Too many triathletes sacrifice strength training in favor of additional swimming, biking or running sessions. This is not a smart move. A well-executed strength training program will allow you to carve up to 25 percent out of your run, swim and bike volume while also improving performance. You may even find yourself achieving better race-day results.
As you get older, you may get wiser, but your race performances will start to suffer, and you will no longer be able to do the huge volume of miles out on the roads – unless you incorporate strength training into your routine at an early stage.
You may feel like a wimp when you first begin your strength straining, but adding this to your workout regimen will help you build overall body strength and eventually, speed.
You’ll find the results to be dramatic. The workouts can be incorporated into your already scheduled training programs – adding strength training just twice a week for thirty to forty-five minutes at a time.
Here are some exercises to get you started. These can all be easily done just about anywhere:
- Squats – these work your glutes and quads and generate power for cycling and strength necessary for hilly running.
- Stand with your legs wider than your shoulders. Keep your weight over your heels at all times. Lower your butt down towards the floor like you’re sitting in a chair and bend your knees until your thighs are parallel to floor. Do 10 to 20 reps.
- Lateral Dumbbell Raise – works your shoulder joint to prevent shoulder swimming injuries.
- Hold a dumbbell in each hand. Keep your elbows even with your body and extend your arms away from your torso. Extend your arms out sideways, keeping your elbows even with your body. Stop arms parallel to ground. Do 10 to 20 reps.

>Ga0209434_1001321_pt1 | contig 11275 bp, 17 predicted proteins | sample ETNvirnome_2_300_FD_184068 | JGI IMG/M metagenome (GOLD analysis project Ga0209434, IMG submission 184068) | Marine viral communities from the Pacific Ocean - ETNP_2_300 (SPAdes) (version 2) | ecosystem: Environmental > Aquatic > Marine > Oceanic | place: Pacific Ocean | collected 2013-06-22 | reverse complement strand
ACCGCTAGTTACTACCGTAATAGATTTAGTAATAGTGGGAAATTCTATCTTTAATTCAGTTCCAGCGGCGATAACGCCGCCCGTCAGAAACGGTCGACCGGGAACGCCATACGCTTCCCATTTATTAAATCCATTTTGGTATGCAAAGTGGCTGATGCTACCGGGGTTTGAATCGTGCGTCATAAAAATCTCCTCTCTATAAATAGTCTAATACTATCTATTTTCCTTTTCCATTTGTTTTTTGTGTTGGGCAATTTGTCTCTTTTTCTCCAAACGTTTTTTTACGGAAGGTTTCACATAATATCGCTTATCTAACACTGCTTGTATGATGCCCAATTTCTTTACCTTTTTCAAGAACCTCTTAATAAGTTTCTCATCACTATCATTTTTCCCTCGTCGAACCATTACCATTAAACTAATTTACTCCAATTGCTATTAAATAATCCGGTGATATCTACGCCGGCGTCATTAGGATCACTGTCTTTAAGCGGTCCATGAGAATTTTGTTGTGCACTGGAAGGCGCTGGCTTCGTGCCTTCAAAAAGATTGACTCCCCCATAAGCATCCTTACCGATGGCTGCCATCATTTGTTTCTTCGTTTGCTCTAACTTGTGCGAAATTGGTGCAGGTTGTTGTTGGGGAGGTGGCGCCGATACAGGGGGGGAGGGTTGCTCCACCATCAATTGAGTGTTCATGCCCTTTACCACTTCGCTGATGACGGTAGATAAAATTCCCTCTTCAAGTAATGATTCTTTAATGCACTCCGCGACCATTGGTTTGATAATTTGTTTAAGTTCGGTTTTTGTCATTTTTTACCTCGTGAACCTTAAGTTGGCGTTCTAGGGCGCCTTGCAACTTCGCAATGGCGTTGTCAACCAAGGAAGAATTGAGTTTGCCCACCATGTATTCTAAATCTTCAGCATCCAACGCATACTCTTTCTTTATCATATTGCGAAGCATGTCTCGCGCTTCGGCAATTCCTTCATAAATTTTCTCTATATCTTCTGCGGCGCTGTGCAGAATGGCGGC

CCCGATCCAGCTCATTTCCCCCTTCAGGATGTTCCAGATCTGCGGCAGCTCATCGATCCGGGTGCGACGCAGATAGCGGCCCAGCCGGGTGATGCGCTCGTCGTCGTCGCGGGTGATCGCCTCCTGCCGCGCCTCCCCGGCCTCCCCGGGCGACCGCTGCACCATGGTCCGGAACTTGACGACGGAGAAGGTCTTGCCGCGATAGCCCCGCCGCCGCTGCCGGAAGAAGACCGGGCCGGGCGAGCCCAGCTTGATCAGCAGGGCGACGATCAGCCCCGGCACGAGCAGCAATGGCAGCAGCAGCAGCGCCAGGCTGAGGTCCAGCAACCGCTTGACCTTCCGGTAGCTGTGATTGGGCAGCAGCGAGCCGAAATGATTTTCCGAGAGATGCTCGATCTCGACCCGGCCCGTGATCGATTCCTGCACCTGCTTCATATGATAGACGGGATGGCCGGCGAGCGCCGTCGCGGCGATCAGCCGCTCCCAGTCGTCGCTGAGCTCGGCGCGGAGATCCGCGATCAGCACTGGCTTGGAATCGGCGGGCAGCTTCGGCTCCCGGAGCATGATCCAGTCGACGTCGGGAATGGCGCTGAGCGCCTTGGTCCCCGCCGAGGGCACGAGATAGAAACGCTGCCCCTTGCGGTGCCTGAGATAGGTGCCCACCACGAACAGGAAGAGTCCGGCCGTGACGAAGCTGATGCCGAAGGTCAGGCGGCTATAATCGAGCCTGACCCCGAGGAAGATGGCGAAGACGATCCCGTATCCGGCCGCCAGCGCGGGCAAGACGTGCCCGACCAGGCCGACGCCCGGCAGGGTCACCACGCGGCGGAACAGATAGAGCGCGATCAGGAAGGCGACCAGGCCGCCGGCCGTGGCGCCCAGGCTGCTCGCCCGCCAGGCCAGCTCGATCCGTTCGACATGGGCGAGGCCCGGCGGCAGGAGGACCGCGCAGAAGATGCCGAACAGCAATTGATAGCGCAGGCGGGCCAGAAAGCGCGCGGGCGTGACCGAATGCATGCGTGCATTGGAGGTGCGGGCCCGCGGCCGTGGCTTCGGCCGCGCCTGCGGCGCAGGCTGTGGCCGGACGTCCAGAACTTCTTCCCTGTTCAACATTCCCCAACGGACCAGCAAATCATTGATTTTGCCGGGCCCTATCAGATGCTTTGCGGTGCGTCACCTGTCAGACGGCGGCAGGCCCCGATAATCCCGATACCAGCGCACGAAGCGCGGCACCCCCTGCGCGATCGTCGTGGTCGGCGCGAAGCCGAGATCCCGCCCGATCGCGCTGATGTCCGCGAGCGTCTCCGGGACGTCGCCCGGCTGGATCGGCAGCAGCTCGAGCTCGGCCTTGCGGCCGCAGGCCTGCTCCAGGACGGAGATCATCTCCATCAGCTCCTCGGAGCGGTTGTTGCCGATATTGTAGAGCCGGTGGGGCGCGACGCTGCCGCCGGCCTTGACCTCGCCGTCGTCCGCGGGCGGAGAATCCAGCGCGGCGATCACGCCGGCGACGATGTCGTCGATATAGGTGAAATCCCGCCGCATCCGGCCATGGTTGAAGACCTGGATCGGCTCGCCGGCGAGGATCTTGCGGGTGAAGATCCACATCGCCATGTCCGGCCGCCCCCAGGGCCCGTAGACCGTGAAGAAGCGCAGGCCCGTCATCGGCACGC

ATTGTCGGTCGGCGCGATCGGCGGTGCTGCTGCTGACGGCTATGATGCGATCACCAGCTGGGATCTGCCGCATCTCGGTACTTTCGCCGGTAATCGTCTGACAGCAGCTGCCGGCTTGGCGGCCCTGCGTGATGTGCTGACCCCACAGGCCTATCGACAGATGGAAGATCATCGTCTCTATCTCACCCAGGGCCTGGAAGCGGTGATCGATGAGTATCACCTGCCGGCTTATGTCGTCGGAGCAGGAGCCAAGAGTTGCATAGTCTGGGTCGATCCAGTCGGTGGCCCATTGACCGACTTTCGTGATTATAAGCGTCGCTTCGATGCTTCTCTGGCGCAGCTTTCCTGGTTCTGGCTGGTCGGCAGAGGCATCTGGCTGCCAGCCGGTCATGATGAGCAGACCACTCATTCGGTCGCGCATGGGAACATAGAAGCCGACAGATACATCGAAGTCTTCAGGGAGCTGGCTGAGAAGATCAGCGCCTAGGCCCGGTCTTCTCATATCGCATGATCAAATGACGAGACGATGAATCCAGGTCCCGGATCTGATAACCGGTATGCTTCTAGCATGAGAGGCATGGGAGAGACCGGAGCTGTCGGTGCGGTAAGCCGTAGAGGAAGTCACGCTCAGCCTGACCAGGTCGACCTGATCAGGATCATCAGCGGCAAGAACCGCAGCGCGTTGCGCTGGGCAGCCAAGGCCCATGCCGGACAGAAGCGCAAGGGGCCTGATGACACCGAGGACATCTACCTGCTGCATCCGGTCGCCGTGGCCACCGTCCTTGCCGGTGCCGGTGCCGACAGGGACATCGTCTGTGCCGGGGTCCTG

- Calf Raises – works lower legs and helps push-off for running.
- Place one foot on a step and the other foot raised off the step just slightly. Hold a dumbbell in the arm on the same side as the calf you are working. Lower the heel until you feel a moderate stretch. Hold for 10 seconds. Do 10 to 20 reps with each leg.
- Dumbbell Pullover – works all muscles in catch phase of freestyle stroke
- Lay face up. Clasp dumbbell between both hands with arms extended straight toward the ceiling. Then fully extend your arms behind your head, with weight touching floor, if possible. Do 10 to 20 reps.
- Backward Lunges – works adductors and glutes and targets all muscles used in push phase of hilly running
- Stand with legs together. Step back, extending one leg out behind, and lower your body into a split squat. Drag the toes of the extended foot on the floor on the way back up to the starting position. Do 10 to 20 reps with each leg.
- Tricep Extensions – works back of upper arms and maintains form through back half of swim stroke
- Kneel one leg on the bench, place the other foot on the floor. Bend forward 45 degrees from the hips. Place a weight in the hand on same side as the leg that is on the bench. Keep elbow tight against your side. Begin with weighted arm bent. Extended arm back fully in straight position. Do 10 to 20 reps on each arm.
- Lat Pull Downs – this basic upper body exercise targets the upper back and helps improves pull phase of swim stroke.
- Grasp the bar with your arms slightly wider than shoulder-width apart. Lower the bar to your chin or just below keeping your elbows pointed straight down.
At the end of your workout, you should finish with sit-ups. It is important to strengthen the abdominals because they help prevent lower-back problems and support the diaphragm, but don’t overdo it. Overdevelopment of your abdominal may restrict your ability to breathe during intense exercise.
If you have a question on how to do any of these exercises correctly or would like additional information on how to properly train for a triathlon, contact me today.